The quotes received were higher than expected so i’ll wait until the college technicians are back as they provide a cheaper service. in the meantime i’m trying to work out how to simplify the process – which essentially means simplifying the meshes coming out of Poser.
My trial license with Magics has come to a close so i don’t have an effective BooleanUnion tool at the moment – again the solution is to make the models simpler. This doesn’t mean sacrificing detail , just getting rid of all the hidden inner meshes which contribute nothing to the sculpture and positively hinder the union.
I posted to Content Paradise the official forum for Poser about how to remove unwanted body parts and a user suggested that i look into rigging and bones for a solution. To understand this you need a basic understanding of Poser figures.
A Poser figure consists of a series of 3d meshes (which are connected sets of polygons). A mesh might be a foot, or a forearm, or a chest, or an eyeball, or as small as an eyelash. The meshes fit together to make the figure – there shouldn’t be any gaps but there probably are. If the figure is clothed then the clothes replace the body mesh below, so james casual has no feet just a shoe mesh. Clothes tend to leave bigger gaps. Remember gaps aren’t important if you are rendering a 2d image which is what the majority of Poser users are doing. But if you want to create a watertight STL file then gaps are fatal. Each mesh can be displayed in any color or a texture map can be wrapped around it. There is a second part to any figure and this is the Bone Structure, these are invisible in terms of rendering but are what allows the Poser figure to move around.
each body part involved in movement has an associated Bone. Moving the bone moves the body part. The bones are connected to each other too. So every individual finger joint (30 of them) has an associated bone. Poser stores its action sequences, like walking, running, jumping, fighting etc… as bone movement sequences – which can be applied to any figure that has the appropriate bone structure. My project’s idea is to apply an action sequence and then export all the individual frames as 3d models and then BooleanUnion these to make a model to be rapid prototyped – sounds straightforward, but i am just getting to the point of establishing a fool-proof pipeline after 6 months which shows how infuriating it can be.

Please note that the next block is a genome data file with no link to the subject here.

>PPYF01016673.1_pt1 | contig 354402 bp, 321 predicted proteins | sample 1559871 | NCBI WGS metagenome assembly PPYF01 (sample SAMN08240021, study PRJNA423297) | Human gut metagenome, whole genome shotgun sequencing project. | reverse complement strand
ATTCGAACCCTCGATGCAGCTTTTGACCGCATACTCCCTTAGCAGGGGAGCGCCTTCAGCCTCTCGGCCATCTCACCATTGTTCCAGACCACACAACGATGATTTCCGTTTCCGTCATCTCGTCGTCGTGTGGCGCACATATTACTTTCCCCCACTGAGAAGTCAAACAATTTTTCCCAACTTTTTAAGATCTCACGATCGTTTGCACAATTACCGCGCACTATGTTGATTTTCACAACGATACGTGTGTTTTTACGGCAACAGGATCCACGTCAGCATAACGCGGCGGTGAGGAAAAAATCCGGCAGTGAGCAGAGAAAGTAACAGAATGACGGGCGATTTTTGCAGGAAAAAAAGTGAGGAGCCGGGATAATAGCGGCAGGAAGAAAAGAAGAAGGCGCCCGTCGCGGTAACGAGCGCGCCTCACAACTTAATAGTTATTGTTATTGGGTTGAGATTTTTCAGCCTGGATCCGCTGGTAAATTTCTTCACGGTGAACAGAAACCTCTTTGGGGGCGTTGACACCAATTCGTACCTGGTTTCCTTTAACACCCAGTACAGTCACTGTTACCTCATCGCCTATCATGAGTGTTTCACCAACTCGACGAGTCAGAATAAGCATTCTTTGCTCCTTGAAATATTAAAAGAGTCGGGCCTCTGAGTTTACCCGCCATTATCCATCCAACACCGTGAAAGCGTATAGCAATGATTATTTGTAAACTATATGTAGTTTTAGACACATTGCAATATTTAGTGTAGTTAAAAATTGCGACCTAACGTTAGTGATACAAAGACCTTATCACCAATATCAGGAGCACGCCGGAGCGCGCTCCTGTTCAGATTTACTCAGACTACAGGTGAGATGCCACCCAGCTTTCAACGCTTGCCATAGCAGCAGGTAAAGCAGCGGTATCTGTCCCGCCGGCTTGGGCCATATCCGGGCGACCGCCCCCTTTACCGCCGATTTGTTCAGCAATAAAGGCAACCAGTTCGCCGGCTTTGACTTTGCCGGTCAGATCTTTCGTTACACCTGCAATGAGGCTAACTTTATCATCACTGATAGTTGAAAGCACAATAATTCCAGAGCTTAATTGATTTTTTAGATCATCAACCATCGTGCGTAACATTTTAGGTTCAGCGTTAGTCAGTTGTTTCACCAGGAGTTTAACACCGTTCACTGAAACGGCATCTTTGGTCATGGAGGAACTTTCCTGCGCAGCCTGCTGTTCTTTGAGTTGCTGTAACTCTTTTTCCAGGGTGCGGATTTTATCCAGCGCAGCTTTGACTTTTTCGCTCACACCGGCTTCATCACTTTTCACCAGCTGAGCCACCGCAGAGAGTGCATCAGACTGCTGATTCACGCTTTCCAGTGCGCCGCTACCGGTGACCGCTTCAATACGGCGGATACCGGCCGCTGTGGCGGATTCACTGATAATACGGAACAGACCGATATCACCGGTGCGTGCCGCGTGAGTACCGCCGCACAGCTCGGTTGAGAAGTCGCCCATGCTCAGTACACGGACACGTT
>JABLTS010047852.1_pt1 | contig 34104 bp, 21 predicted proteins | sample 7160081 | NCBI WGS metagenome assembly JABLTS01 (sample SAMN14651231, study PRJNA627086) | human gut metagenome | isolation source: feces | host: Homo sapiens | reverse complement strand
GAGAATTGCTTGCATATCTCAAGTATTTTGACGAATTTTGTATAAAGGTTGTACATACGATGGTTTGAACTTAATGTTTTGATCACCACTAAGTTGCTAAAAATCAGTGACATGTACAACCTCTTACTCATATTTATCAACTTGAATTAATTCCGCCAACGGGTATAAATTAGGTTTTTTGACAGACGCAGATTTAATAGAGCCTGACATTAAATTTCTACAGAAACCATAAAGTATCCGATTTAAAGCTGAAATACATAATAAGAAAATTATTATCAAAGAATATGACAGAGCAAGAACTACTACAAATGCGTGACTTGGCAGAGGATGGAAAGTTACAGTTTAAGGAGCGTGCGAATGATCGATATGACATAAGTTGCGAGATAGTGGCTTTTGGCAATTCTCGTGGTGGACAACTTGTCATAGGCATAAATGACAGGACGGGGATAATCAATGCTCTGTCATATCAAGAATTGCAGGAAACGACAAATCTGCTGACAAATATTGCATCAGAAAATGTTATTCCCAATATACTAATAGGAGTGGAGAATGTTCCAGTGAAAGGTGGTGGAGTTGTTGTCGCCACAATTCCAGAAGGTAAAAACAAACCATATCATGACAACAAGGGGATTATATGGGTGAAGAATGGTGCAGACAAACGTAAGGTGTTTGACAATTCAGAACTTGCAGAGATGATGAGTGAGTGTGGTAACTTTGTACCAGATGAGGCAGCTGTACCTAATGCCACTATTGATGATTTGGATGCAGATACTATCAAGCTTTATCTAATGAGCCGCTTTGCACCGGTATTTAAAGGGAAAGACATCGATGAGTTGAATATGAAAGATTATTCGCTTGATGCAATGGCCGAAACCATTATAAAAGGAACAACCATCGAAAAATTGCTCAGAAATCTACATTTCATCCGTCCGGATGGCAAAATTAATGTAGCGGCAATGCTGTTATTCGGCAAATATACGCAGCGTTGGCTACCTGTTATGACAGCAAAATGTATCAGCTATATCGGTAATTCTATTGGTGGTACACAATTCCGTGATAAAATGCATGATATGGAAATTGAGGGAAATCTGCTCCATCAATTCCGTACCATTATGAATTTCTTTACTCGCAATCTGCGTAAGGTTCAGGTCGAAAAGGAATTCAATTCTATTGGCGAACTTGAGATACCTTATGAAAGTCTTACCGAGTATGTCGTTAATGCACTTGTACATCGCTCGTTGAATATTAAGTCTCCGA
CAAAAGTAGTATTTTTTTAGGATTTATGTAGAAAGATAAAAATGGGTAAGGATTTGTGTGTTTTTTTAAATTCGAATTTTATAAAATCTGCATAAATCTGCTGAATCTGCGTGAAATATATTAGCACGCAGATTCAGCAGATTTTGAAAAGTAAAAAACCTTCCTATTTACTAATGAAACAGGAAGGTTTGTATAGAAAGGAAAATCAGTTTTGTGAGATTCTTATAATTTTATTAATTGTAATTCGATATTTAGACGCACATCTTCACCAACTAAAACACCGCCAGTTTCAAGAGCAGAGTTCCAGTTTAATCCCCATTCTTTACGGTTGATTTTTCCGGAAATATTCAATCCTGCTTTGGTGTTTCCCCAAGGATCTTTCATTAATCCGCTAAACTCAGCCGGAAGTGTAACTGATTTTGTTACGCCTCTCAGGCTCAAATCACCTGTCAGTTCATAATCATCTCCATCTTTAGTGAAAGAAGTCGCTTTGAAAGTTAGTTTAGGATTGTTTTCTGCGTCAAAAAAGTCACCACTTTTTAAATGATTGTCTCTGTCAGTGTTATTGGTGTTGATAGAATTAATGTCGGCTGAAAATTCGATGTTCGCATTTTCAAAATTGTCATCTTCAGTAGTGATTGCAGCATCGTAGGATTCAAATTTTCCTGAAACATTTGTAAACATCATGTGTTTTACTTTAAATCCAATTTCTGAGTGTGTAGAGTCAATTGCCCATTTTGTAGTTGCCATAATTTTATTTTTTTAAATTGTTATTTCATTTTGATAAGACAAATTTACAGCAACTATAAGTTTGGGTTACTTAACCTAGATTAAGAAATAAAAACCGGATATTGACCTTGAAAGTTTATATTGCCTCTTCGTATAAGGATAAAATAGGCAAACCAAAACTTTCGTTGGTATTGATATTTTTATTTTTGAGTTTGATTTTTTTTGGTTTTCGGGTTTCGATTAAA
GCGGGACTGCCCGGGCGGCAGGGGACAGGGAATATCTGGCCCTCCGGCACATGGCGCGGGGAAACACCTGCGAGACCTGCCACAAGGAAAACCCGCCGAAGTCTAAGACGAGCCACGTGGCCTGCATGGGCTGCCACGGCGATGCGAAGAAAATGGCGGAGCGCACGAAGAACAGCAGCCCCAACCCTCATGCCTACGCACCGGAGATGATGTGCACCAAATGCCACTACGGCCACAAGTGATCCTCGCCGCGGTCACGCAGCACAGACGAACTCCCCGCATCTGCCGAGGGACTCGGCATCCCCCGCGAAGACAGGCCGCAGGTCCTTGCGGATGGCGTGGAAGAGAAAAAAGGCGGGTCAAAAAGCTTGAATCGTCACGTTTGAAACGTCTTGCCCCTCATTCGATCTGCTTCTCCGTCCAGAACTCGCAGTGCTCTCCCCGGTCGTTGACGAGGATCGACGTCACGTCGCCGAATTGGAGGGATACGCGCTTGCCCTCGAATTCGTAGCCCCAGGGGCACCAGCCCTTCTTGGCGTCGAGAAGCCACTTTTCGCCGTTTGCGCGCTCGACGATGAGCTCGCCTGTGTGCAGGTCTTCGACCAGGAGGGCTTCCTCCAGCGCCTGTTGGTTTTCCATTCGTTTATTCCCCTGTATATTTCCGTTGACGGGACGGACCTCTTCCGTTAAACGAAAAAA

I put a request for help in simplifying the meshes (removing the crap i don’t need) on the Poser forum and received this reply from one of the resident Poser experts (thanks juanmanuel):
The suggested method was
1. export a figure as an OBJ file
2. in a 3d modelling program (Rhino) tidy up the figure – remove crap
3. import the tidy model – imported objects become props in Poser (that is boneless)
4. add back in the bones from the original figure
5. now the simplified figure is ready for movement and exporting
Sounds reasonable but in practise it was a bit of a nightmare (as much is in Poser). The main problem is in getting the bones into exactly the same places as before. This problem in turn is dependent on Poser’s scaling issues. briefly (and I don’t understand this in depth) Poser has its own unit conventions which are different from everyone elses – amazingly when you export a figure out of Poser and then import it back in without even changing it – it is a different size, and also in the wrong place.
This looks easy enough to put back (using scaling & transition functions) but when you go into the Bone Setup room and add in the original bones they don’t fit whatsoever – again Poser has some nasty interfaces which make your job harder and I couldn’t find a way to align the figure exactly with where it was before. This image shows a combination of the original and ‘cleaned’ figure (one red one cream). They should overlap completely but don’t – this error is down to something like the 7th decimal place and as the accuracy of the vertex positions is something like this (x y z coordinates)